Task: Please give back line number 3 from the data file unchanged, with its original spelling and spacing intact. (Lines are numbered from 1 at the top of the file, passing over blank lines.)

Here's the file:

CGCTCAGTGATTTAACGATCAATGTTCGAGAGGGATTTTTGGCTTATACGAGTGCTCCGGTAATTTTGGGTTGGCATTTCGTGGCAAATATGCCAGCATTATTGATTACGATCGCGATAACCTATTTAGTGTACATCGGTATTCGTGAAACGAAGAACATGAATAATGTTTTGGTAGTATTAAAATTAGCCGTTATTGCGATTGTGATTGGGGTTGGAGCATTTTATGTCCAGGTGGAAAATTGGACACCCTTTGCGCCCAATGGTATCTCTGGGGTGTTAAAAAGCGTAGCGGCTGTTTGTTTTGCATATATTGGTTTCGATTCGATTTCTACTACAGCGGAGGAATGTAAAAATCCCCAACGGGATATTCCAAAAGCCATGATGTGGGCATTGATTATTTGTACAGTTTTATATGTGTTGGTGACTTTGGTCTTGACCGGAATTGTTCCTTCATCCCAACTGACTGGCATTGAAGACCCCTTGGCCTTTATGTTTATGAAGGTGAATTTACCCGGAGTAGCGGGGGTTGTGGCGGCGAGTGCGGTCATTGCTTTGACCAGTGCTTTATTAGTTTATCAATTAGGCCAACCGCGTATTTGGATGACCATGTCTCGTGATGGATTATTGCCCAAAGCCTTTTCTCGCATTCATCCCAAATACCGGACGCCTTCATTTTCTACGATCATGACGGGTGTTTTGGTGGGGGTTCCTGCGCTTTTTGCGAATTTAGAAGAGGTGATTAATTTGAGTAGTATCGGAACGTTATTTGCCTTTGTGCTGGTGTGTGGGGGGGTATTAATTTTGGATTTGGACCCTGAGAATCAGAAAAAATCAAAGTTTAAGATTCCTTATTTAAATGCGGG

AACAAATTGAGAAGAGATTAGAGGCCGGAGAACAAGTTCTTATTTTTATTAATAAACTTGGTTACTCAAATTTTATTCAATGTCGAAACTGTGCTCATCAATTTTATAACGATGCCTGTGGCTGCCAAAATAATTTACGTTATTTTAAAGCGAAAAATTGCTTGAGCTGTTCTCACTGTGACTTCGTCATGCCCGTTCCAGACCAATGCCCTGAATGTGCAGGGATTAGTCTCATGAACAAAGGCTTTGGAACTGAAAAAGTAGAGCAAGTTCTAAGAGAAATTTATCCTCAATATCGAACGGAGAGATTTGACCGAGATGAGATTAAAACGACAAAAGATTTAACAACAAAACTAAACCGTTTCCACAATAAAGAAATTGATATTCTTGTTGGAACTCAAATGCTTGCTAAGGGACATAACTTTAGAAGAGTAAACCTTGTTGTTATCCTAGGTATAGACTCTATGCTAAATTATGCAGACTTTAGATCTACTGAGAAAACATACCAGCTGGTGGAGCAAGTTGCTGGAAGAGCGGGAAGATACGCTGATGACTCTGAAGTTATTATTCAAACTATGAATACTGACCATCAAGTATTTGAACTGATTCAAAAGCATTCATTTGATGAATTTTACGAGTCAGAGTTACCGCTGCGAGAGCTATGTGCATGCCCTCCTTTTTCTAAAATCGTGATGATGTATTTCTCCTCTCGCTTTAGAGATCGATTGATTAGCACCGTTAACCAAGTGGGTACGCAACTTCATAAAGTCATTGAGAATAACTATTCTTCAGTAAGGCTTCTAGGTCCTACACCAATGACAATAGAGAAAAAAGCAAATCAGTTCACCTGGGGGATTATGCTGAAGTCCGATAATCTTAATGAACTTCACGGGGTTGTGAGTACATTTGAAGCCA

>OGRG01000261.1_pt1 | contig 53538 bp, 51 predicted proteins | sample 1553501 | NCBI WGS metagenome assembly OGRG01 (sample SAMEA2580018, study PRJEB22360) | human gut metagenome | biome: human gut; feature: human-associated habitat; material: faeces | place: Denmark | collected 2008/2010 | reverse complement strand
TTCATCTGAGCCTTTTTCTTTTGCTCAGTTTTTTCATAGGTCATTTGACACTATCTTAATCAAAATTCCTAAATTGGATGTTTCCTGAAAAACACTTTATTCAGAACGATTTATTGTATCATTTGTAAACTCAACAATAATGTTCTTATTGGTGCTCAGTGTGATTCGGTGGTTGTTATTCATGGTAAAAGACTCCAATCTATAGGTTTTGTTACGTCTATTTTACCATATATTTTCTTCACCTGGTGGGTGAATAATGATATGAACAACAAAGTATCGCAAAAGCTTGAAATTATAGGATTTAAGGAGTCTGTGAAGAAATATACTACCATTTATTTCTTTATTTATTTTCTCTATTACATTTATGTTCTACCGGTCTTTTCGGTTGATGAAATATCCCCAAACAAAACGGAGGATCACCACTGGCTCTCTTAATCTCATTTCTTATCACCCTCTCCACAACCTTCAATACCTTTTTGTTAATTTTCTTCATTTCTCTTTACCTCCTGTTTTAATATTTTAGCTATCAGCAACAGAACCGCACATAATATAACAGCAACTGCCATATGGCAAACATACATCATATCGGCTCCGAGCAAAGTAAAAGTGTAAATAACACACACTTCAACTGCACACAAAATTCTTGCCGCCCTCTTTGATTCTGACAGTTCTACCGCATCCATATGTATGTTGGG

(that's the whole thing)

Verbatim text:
>OGRG01000261.1_pt1 | contig 53538 bp, 51 predicted proteins | sample 1553501 | NCBI WGS metagenome assembly OGRG01 (sample SAMEA2580018, study PRJEB22360) | human gut metagenome | biome: human gut; feature: human-associated habitat; material: faeces | place: Denmark | collected 2008/2010 | reverse complement strand